Giordano Bruno was a rare revolutionary, whose intellectual powers only occasionally arise among humans. The ideas he espoused during those days of religious oppression and intellectual suppression demonstrated a tremendous amount of courage. Even during the expanded intellectual and artistic freedom of the European Renaissance, the terrors of The Inquisition hung over his head like the sword of Damocles. But, unlike Damocles, he bore the tortures, suffering, and finally the flames. He left behind a legacy that is with us to this day.
Bruno’s supreme vision was to replace Christianity with a completely new religion, one that would encompass all religions. It would need to be a movement that would appeal to all of humanity. A lofty goal, indeed! This, he believed to be his primary calling in life. Let’s face it, humans are alienated from one another, to a large extent, by religion. This becomes radically so when religions become fundamentalist in nature. In our world of today, this is a monumental problem, but it was in Bruno’s day, as well. Nations have been fighting and killing each other over religion for millennia. Bruno hoped that his teachings could light a flame under the foundations of humanity that would burn brilliantly for eternity.
Bruno was inspired to change humanity’s plight by several of his Renaissance predecessors, especially Marsilio Ficino. Ficino’s patrons, Lorenzo de Medici, who was tutored by Ficino as a boy, and Lorenzo’s father, Cosimo de Medici, gave Marsilio the opportunity to cultivate and bring forth his talents, as they did for many artists and intellectuals of the day. One of his greatest accomplishments was the translation of the Corpus Hermeticum, the primary text of Hermetism as taught by Hermes Trismegistus. In fact, just before he began working on the Corpus Hermeticum, he had been translating into Latin the works of Plato for the de Medicis. But after they were presented with Byzantine copies of the Corpus, Lorenzo ordered Ficino to stop work at once on the Plato translations and begin translating the words of Hermes. The de Medicis believed the Corpus contained “the most solid and promising foundation for the much needed universal religion” (Mendoza 46). Their enthusiasm was due to the fact that they believed that Hermes was a contemporary of Moses, and that his teachings contained elements that would appeal to all religious minds. Ficino completed and released a collection of thirteen tractates in 1471. This was a watershed event in Western history that influenced and animated many Renaissance luminaries, particularly Giordano Bruno.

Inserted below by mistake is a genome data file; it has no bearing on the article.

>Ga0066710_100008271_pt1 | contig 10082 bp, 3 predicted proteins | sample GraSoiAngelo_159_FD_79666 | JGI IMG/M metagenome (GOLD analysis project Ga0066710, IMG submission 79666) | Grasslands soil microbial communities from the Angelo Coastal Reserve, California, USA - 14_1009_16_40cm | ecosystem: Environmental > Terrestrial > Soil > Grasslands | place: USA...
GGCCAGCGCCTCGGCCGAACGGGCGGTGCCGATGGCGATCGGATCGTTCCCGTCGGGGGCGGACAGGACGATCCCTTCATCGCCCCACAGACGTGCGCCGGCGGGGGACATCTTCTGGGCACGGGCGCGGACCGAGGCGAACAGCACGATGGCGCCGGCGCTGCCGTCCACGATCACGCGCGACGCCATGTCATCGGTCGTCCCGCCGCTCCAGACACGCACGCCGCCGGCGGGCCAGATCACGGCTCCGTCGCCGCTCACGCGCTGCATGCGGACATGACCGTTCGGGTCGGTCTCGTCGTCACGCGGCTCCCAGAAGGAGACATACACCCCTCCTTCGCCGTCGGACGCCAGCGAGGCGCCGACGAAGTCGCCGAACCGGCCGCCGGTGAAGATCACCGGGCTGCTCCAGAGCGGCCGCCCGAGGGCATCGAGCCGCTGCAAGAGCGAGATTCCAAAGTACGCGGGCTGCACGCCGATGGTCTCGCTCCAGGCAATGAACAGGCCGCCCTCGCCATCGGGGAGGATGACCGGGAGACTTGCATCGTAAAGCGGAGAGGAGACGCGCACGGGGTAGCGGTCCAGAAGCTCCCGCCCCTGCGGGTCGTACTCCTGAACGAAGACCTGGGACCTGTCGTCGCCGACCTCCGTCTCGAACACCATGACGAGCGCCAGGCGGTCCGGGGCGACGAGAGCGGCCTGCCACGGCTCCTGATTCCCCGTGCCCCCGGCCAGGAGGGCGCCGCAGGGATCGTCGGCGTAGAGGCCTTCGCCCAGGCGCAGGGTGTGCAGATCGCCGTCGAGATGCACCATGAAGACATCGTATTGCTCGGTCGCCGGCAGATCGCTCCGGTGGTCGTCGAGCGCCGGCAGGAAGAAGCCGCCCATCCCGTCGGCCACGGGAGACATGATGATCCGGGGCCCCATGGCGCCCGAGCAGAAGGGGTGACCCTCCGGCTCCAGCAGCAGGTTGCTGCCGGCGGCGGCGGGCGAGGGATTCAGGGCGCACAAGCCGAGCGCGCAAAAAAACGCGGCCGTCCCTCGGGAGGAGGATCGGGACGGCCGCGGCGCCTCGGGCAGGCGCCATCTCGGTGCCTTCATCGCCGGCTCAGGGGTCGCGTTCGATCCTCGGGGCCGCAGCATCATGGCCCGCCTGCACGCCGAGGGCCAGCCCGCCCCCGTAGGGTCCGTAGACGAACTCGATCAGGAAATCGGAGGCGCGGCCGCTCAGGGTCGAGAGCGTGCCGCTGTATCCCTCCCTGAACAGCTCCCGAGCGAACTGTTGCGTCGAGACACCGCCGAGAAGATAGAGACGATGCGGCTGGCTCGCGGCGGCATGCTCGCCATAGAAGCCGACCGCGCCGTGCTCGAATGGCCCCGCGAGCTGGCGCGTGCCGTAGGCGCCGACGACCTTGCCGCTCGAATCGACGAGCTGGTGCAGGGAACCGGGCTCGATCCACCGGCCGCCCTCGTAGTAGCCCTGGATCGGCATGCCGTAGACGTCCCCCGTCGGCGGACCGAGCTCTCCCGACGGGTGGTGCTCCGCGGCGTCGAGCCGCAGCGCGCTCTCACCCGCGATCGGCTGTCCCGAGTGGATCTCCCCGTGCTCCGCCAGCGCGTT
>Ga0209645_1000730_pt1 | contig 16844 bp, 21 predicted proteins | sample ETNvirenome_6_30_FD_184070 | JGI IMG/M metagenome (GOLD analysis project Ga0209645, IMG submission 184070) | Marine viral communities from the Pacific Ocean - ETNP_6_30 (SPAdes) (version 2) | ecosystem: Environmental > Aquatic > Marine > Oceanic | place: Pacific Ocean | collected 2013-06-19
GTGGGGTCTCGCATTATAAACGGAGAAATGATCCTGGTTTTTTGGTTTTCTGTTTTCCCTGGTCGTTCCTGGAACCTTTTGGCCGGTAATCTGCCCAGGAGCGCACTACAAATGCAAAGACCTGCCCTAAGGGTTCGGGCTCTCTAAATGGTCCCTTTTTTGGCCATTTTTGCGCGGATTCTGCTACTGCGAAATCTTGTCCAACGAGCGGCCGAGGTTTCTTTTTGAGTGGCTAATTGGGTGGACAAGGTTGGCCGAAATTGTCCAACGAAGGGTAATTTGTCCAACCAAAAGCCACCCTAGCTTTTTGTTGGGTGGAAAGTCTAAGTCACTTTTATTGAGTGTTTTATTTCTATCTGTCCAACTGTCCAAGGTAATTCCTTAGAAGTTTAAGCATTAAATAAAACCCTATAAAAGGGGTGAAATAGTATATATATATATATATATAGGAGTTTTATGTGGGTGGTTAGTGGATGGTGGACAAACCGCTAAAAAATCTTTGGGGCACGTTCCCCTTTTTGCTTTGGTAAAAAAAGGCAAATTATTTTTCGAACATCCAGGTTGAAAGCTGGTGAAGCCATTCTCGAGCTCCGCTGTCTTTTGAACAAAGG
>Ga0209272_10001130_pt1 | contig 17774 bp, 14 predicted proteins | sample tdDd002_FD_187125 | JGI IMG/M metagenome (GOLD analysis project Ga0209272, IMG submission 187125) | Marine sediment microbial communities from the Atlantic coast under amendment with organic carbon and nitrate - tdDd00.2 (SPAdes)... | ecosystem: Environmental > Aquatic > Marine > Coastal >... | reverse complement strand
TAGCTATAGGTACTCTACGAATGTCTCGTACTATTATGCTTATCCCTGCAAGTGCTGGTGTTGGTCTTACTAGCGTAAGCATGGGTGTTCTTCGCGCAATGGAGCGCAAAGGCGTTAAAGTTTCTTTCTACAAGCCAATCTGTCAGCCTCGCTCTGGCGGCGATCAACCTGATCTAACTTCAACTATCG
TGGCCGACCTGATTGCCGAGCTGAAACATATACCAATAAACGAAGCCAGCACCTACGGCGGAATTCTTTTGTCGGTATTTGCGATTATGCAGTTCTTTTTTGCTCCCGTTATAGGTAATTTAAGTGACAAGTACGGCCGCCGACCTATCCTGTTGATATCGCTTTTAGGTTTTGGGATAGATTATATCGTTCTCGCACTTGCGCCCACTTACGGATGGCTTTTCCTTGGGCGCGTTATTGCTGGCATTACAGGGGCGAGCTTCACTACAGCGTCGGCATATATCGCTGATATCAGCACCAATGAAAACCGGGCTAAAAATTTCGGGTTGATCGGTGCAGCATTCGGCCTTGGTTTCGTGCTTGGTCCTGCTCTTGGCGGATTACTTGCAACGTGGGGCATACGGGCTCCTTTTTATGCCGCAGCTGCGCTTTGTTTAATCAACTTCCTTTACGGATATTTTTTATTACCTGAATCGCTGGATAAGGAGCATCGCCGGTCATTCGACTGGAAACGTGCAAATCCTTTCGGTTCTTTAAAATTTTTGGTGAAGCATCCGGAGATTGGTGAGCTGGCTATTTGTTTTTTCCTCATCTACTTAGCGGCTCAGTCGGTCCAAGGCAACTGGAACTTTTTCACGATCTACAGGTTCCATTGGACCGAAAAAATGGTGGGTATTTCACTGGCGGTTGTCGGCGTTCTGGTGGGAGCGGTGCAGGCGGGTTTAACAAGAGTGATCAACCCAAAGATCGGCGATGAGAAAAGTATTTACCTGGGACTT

According to Professor Ramon G. Mendoza,
A new religion based on reason and a realistic vision of the world had to be founded if it was to have any hopes of being universally accepted. Bruno’s cosmological model and the new philosophy with which it was intimately interlocked finally provided the foundation indispensable for a universally acceptable new religion (Mendoza 47).
Bruno felt his only chance for his new philosophy to take root would be in Italy. Germany was out. They were too enthralled with Luther and the religious freedom they believed he had brought them. Bruno needed the support of the Italian nobility and the intellectual elite. He had great confidence in his rhetorical powers to convince them of the viability of the new religion, and he could speak to his fellow-countrymen in his native tongue. He would later regret the decision to accept an invitation to teach his ars memoria to a wealthy Venetian noble named Mocenigo. Upon moving into Mocenigo’s palace, he was delivered to the Inquisition by the Venetian five months later, just after Easter, 1592.
Many of Bruno’s ideas are still timely. In the next installments, I will attempt to present those I feel we should take seriously. I will also explain why I think these ideas should be included, if we ever attempt to bring about a universal religion.
Mendoza, Ramon G. The Acentric Labyrinth. Rockport: Element, 1995.
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